The boy scouts amongst you will be very familiar with our approach to GDPR, “Be prepared”. The best and most efficient way to tackle these brand new regulations is to act now and save yourself a last minute panic. You only have until 25th May before GDPR is being enforced, which isn’t long. So grab yourself a cup of coffee and get ready.

We have put together a 12 step program that will set you up perfectly for the GDPR. 12 nice and easy steps that will leave you in a very good position come May. Some parts of the GDPR will seem endless and more unforgiving than others, but it’s important to stay calm. Make sure to give those terrifying areas the due care and attention they deserve, whilst planning your attack.

1. Awareness

Everybody within your organisation needs to be on the same page when it comes to the GDPR. It’s vital you stress just how important these changes are, and the positive effects they are likely to have on your organisation. The decision makers and senior management need to quickly identify any specific areas that could be cause for concern under the GDPR.

2. Information

We’d suggest you take a big piece of A3 paper and start putting together each piece of data you collect, and where you collect it from. Include things like what personal data you hold on customers, where it came from and who you share it with. The GDPR also requires you to maintain records of your processing activities. Each piece of information you hold needs to be as accurate as possible. If you’ve passed data to a third party that’s inaccurate, you need to let them know so they can correct their records.

3. Communicating Privacy Information

It’s time to dust off your widely ignored privacy policy and bring it into the GDPR age. As well as the normal information you have to give, there’s a couple more bits you need to be letting people know. Within your GDPR-ready policy you should be explaining why you need customer’s personal data, as well as how long you’re going to hold onto it. Make sure to keep this information really clear and easy to understand.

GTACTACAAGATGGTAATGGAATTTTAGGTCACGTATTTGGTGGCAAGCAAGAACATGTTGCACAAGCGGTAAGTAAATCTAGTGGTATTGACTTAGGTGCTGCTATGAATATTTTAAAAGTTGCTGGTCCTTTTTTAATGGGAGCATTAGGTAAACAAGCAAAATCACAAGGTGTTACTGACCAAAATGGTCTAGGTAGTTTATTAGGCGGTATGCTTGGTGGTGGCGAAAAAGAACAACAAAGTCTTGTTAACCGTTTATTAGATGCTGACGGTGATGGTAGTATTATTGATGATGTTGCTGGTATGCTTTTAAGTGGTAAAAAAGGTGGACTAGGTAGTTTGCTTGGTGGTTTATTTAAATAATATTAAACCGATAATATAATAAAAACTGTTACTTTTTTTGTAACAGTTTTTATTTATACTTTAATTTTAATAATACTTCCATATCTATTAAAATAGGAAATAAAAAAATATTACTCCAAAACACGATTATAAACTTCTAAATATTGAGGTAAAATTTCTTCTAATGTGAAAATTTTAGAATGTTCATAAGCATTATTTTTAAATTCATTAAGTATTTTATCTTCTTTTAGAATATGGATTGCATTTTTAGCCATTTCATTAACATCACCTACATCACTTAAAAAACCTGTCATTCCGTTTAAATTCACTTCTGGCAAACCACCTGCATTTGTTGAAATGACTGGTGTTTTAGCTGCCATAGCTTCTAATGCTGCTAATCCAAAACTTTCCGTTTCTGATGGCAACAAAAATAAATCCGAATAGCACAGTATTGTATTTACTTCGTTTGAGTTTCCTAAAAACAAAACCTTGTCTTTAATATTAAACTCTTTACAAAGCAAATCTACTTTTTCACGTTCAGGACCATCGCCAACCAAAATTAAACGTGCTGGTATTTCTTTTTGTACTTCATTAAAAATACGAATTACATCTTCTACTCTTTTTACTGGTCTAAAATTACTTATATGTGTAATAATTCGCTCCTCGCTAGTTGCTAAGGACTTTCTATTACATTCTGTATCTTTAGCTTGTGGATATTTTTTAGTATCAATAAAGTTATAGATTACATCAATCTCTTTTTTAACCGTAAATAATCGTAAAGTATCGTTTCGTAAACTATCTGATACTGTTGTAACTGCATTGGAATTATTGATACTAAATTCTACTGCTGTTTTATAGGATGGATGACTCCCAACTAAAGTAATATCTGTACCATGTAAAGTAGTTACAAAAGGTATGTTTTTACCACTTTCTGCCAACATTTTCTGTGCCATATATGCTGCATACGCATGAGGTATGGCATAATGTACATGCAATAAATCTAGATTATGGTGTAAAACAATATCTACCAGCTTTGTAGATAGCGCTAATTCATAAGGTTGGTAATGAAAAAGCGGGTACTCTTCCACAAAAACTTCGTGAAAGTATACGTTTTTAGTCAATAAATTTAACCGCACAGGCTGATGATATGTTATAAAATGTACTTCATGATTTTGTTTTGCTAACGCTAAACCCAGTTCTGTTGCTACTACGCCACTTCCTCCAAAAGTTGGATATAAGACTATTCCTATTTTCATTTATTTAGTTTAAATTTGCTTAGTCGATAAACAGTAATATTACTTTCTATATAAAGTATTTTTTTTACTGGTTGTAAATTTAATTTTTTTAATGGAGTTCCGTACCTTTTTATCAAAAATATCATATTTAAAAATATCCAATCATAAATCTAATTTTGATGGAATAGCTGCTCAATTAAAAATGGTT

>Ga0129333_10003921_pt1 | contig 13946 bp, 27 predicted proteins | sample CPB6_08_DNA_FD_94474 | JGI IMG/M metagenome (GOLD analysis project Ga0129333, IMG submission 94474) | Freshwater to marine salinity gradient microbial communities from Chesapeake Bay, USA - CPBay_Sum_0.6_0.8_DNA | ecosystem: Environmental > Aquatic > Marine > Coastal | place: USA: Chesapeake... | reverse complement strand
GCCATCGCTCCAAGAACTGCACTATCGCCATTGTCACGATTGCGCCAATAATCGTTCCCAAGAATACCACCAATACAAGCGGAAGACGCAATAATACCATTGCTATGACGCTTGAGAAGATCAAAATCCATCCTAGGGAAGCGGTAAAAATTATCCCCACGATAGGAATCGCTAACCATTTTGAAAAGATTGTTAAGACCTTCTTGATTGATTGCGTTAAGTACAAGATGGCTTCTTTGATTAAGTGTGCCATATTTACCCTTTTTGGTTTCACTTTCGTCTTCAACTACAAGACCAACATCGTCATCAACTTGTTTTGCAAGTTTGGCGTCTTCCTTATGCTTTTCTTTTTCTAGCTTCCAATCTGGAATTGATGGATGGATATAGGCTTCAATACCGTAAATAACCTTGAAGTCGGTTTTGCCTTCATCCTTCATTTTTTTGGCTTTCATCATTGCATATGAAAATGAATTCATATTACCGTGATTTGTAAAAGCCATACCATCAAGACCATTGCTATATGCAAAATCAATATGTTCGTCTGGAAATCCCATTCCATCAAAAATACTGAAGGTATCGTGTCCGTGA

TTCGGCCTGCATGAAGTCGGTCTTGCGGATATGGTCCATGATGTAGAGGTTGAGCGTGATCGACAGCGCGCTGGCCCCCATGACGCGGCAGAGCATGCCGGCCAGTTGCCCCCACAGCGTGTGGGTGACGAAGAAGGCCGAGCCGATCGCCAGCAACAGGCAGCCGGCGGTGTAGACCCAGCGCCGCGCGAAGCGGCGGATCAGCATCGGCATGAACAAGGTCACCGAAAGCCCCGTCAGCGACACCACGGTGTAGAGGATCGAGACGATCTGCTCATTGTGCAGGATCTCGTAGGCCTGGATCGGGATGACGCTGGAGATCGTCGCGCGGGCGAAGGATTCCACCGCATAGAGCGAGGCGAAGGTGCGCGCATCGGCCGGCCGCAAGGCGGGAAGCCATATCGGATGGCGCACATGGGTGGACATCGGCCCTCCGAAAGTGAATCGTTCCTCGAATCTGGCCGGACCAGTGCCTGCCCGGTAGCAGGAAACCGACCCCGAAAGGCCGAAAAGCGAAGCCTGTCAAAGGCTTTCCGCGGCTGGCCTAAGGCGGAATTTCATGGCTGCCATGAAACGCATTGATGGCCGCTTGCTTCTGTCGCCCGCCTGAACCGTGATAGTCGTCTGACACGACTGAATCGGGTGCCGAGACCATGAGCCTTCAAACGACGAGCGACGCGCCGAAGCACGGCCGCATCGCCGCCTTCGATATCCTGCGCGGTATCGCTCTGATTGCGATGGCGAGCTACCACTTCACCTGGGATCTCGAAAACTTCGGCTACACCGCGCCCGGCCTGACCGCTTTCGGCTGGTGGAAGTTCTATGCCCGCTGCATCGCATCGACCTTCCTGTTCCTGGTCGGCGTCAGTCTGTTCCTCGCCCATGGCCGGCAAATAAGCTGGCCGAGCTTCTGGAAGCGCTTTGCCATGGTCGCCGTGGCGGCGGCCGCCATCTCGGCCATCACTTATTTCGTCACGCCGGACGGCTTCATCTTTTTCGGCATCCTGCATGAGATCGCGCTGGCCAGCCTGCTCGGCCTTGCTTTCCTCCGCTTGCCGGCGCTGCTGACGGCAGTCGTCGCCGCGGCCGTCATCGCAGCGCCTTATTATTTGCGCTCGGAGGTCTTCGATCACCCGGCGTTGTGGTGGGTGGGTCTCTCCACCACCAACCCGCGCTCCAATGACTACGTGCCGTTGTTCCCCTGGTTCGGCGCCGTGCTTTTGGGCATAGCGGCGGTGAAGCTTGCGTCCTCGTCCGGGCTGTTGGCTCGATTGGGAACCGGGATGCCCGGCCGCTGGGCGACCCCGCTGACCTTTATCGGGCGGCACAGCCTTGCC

4. Individual’s Rights

Under the new GDPR, individuals have a whole host of new rights that you need to be aware of. These rights now include everything from the right to be informed, erasure and more. A full list of the rights can be found on the ICO website here – (

With all these new rights, it’s best to take a step back and look at your current procedures to work out if you’re ready. If somebody wanted all of their personal data deleted, would you know where to look to do that? Don’t forget, any personal data that you provide needs to be in a structured, commonly used and machine readable format, like a CSV file or a PDF document.

5. Subject Access Requests

You need to have the correct procedures in place to be able to provide any and all data, should somebody request it. You will not be able to charge an admin fee, so it’s best the procedure is efficient as possible. You’ll also only have a month to comply, which is a 10 day reduction from the current timeframe. If you’re a larger organisation, it could potentially be worth looking into developing systems that allows individuals to access and manage their own data easily online.

6. Basis For Processing Personal Data

It’s time to stop thinking about “how” you’re going to get individuals data, and focus on “why” you’re getting it. In your privacy policy, you need to clearly explain the reasons you’re gathering each piece of personal data. You should document your legitimate bases in order to help you comply with the GDPR’s ‘accountability’ requirement.